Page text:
The image shown above appeared elsewhere in the magazine. It is a window display offered by Columbia to highlight the company’s foreign records.

Products from


Ying Ong, American Radio Patriot

1942NovRadioCraftShown here in the November 1942 issue of Radio Craft is Ying Ong of Phoenix, Arizona, rightly described by the magazine as an American radio patriot.

Mr. Ong took it upon himself to listen to and transcribe the broadcasts from Chungking Radio. He took the contents down by shorthand, and then relayed them to his fellow Chinese-American countrymen and to American news services. His dispatches often were made by telegram, and he bore the expense himself. He also sent copies to the FCC, Chinese-American newspapers, and the Chinese consulates.

The nationalist Chinese government took note of this, and at one point sent him a check for $100 to help cover his expenses. He endorsed the check over to the China War Relief Fund.

The broadcasts of the powerful GE San Francisco shortwave station KGEI often, the magazine noted, contained in its newscasts the phrase “Chungking radio says….” These reports were able to hit the air so quickly thanks to Mr. Ong’s transcripts of the broadcasts.

I was not able to find a listing for Mr. Ong in either the 1940 or 1946 call books, so I don’t believe he was a licensed ham.  But as an SWL, he certainly performed a service to both China and America by ensuring that nationalist broadcasts were received in this country by all who needed to hear them.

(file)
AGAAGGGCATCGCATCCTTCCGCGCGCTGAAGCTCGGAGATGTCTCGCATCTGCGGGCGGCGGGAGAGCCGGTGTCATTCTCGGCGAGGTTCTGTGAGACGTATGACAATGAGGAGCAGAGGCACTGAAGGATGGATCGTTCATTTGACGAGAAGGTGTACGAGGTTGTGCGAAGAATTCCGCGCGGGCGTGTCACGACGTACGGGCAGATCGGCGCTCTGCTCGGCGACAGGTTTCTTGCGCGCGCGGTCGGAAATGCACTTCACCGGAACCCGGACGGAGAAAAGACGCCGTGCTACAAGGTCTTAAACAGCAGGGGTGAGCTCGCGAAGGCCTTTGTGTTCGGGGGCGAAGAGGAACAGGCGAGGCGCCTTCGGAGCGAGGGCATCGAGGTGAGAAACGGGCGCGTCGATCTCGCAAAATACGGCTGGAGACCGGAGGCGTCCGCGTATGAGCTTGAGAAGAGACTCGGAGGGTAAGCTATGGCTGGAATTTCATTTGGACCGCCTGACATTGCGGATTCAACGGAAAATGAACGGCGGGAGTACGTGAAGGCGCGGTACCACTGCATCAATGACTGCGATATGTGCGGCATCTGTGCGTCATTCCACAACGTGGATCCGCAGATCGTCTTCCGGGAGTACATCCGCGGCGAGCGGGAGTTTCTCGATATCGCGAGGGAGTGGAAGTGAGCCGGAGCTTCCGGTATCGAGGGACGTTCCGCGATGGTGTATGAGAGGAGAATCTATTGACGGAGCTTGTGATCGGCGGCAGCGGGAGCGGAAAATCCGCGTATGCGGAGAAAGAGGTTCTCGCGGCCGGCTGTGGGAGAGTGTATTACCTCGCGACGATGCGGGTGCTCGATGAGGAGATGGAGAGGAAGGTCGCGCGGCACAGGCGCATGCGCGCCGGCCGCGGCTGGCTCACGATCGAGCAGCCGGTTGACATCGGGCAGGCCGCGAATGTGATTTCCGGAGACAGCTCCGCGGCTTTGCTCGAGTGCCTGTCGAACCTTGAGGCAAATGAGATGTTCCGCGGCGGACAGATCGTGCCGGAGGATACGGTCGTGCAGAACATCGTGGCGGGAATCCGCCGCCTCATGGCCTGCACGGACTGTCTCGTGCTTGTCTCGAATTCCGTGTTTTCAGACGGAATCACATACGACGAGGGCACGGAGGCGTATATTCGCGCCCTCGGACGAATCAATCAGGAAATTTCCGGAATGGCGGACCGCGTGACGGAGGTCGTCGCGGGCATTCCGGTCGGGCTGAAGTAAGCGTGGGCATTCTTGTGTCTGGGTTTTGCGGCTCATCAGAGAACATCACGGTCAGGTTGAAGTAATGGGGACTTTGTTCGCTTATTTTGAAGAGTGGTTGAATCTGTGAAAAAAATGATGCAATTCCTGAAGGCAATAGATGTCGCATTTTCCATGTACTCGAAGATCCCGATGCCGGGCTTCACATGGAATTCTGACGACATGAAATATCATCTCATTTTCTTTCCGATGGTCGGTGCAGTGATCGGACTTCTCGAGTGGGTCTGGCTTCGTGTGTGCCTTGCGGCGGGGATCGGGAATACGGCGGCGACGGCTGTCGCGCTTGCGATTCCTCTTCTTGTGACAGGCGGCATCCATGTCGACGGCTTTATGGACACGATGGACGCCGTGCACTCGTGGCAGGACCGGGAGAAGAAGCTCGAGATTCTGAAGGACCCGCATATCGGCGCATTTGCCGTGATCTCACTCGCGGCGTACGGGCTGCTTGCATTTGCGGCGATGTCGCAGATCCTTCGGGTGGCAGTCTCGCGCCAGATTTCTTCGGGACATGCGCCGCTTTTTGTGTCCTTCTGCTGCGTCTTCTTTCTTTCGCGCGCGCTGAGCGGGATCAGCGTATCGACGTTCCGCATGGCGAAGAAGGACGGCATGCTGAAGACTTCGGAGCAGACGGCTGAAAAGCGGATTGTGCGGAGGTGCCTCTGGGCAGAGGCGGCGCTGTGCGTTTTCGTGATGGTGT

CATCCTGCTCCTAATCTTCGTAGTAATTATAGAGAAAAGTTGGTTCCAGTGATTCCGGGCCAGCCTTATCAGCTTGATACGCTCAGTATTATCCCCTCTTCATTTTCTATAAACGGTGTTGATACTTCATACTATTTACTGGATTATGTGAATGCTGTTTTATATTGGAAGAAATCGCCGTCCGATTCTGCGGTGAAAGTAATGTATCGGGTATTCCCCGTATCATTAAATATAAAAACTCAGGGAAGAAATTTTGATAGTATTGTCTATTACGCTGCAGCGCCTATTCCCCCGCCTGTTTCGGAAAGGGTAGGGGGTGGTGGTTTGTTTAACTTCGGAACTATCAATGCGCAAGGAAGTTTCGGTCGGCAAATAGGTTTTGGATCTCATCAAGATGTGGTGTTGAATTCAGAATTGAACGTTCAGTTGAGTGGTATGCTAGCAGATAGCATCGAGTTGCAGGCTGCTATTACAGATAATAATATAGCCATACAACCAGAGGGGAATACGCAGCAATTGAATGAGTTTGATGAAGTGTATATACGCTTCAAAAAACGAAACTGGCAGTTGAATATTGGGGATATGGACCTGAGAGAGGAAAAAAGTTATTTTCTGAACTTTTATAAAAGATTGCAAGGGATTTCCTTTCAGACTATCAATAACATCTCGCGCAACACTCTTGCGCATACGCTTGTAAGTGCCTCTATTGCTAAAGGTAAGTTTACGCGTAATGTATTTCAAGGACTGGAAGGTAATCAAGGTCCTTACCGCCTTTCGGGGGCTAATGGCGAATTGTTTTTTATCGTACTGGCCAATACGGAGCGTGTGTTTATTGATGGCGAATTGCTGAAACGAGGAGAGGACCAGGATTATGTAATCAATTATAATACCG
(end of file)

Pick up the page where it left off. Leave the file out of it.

According to the Social Security Death Index, a Ying Ong, born on 25 August 1918, with a place of residence in Phoenix, died on 17 July 1992. He is buried at Greenwood Memory Lawn Cemetery in Phoenix.


1947 Two-Tube Regen for Junior

1947NovPSWhile this project from the November 1947 issue of Popular Science is ostensibly a Christmas present for Junior, the text of the construction article reveals that Mom and Dad might have an ulterior motive:  “Everyone in the family will enjoy this little two-tube headphone set.  Junior can listen to all the programs especially meant for him, and Pop and Mom will escape the nerve-shattering tommy guns and thundering herds.”

The set is a two-tube regenerative receiver for the broadcast band, using a 12J7GT detector with a 12J5GT serving as audio amplifier.

It’s an AC/DC set, meaning that Junior should probably make sure he doesn’t use it close to the water pipes. It appears to be electrically isolated from the chasis, and as long as capacitor C8 doesn’t short out, the headphones will be isolated from the AC line.

To tame the regenerative receiver, and keep Junior from becoming a squeal hound, the controls are preset, and tuning is accomplished with three or four trimmer capacitors set to local stations, and a switch is used to pick the station.

No external ground is used (probably to keep the AC-DC set from blowing a fuse or zapping Junior). The article notes that an outdoor antenna is desirable but not absolutely necessary.



1957 Springfield Enterprises VHF Transceivers

1957NovPEThis ad from sixty years ago, in the November 1957 issue of Popular Electronics,  was for two little VHF rigs I had never seen before, from a company called Springfield Enterprises of Springfield Gardens, New York. The prices shown in bold print certainly look reasonable. The two-meter version is priced at $6.98, and the six-meter version is $14.98. But the fine print reveals that these are the prices for the chassis only. It is already assembled, but it doesn’t include the microphone, “miniature mike transformer,” headphones, or even the case. With these “accessories,” the price increases.